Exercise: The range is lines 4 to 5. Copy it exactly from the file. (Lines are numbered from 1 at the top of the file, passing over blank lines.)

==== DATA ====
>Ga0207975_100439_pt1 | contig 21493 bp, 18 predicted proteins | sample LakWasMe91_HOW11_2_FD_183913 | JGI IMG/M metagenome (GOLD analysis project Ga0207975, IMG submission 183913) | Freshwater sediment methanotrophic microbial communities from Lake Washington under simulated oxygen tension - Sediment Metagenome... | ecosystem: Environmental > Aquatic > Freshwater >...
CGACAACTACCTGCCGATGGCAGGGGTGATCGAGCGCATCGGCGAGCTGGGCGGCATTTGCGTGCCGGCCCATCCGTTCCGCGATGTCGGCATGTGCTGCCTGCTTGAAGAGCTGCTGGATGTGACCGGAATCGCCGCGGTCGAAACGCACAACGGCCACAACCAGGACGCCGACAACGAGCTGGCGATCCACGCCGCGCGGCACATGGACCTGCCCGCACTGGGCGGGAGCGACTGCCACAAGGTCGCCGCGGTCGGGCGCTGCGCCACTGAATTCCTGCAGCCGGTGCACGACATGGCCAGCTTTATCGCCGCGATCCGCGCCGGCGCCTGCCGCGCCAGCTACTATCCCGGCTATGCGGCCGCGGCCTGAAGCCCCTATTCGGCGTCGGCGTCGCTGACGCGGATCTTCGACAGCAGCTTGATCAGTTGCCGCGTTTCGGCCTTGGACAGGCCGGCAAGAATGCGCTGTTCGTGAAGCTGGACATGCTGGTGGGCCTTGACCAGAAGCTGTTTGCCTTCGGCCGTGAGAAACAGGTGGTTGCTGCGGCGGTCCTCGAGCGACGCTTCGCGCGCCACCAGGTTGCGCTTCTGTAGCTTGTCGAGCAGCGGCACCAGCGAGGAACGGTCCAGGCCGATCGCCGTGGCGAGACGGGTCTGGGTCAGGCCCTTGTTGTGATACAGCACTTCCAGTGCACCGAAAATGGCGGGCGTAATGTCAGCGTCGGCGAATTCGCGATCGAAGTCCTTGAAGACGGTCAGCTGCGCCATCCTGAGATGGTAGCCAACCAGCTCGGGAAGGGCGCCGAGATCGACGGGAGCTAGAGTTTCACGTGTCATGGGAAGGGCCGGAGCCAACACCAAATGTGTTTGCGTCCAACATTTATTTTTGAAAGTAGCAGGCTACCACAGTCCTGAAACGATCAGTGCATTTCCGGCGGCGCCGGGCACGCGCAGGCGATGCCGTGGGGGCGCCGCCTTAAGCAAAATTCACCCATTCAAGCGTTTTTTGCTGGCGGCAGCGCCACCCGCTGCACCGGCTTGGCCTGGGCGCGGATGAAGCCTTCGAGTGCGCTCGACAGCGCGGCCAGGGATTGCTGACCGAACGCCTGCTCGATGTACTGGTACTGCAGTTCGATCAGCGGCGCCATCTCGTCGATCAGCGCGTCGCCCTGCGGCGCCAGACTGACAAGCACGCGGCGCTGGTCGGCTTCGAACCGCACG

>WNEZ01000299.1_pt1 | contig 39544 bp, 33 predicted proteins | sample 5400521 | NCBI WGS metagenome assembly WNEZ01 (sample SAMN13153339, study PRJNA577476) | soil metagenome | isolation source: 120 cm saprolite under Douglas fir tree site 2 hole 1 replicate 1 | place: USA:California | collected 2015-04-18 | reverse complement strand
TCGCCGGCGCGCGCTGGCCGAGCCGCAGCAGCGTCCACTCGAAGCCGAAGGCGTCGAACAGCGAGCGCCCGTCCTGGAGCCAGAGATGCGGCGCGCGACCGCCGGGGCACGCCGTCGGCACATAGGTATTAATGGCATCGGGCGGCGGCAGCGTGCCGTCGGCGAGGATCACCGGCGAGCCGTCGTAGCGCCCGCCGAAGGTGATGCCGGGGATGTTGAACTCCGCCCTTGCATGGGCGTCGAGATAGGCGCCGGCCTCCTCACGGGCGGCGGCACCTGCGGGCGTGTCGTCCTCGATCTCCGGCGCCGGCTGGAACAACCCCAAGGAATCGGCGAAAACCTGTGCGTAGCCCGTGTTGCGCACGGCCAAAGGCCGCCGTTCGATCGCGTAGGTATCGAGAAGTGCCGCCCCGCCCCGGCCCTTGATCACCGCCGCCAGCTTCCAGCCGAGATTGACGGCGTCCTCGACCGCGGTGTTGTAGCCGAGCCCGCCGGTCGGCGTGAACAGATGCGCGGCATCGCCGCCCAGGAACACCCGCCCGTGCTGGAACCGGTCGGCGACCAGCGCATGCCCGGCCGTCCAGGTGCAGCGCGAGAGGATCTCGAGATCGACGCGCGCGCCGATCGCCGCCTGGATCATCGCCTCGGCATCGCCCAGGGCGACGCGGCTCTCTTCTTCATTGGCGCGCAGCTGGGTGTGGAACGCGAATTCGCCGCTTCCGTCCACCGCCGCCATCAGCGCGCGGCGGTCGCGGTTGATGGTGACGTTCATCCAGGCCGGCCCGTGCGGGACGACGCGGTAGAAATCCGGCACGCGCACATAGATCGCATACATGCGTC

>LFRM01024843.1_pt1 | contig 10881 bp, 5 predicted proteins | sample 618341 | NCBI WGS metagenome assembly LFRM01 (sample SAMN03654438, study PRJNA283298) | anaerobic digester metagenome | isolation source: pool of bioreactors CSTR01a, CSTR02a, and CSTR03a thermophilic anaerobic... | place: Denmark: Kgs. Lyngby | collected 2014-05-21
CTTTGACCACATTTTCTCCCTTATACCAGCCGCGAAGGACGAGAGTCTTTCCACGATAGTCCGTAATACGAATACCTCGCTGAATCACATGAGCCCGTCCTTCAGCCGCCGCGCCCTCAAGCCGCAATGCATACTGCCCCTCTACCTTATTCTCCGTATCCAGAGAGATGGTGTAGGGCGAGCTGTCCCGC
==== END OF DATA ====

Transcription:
TCGCCGGCGCGCGCTGGCCGAGCCGCAGCAGCGTCCACTCGAAGCCGAAGGCGTCGAACAGCGAGCGCCCGTCCTGGAGCCAGAGATGCGGCGCGCGACCGCCGGGGCACGCCGTCGGCACATAGGTATTAATGGCATCGGGCGGCGGCAGCGTGCCGTCGGCGAGGATCACCGGCGAGCCGTCGTAGCGCCCGCCGAAGGTGATGCCGGGGATGTTGAACTCCGCCCTTGCATGGGCGTCGAGATAGGCGCCGGCCTCCTCACGGGCGGCGGCACCTGCGGGCGTGTCGTCCTCGATCTCCGGCGCCGGCTGGAACAACCCCAAGGAATCGGCGAAAACCTGTGCGTAGCCCGTGTTGCGCACGGCCAAAGGCCGCCGTTCGATCGCGTAGGTATCGAGAAGTGCCGCCCCGCCCCGGCCCTTGATCACCGCCGCCAGCTTCCAGCCGAGATTGACGGCGTCCTCGACCGCGGTGTTGTAGCCGAGCCCGCCGGTCGGCGTGAACAGATGCGCGGCATCGCCGCCCAGGAACACCCGCCCGTGCTGGAACCGGTCGGCGACCAGCGCATGCCCGGCCGTCCAGGTGCAGCGCGAGAGGATCTCGAGATCGACGCGCGCGCCGATCGCCGCCTGGATCATCGCCTCGGCATCGCCCAGGGCGACGCGGCTCTCTTCTTCATTGGCGCGCAGCTGGGTGTGGAACGCGAATTCGCCGCTTCCGTCCACCGCCGCCATCAGCGCGCGGCGGTCGCGGTTGATGGTGACGTTCATCCAGGCCGGCCCGTGCGGGACGACGCGGTAGAAATCCGGCACGCGCACATAGATCGCATACATGCGTC

>LFRM01024843.1_pt1 | contig 10881 bp, 5 predicted proteins | sample 618341 | NCBI WGS metagenome assembly LFRM01 (sample SAMN03654438, study PRJNA283298) | anaerobic digester metagenome | isolation source: pool of bioreactors CSTR01a, CSTR02a, and CSTR03a thermophilic anaerobic... | place: Denmark: Kgs. Lyngby | collected 2014-05-21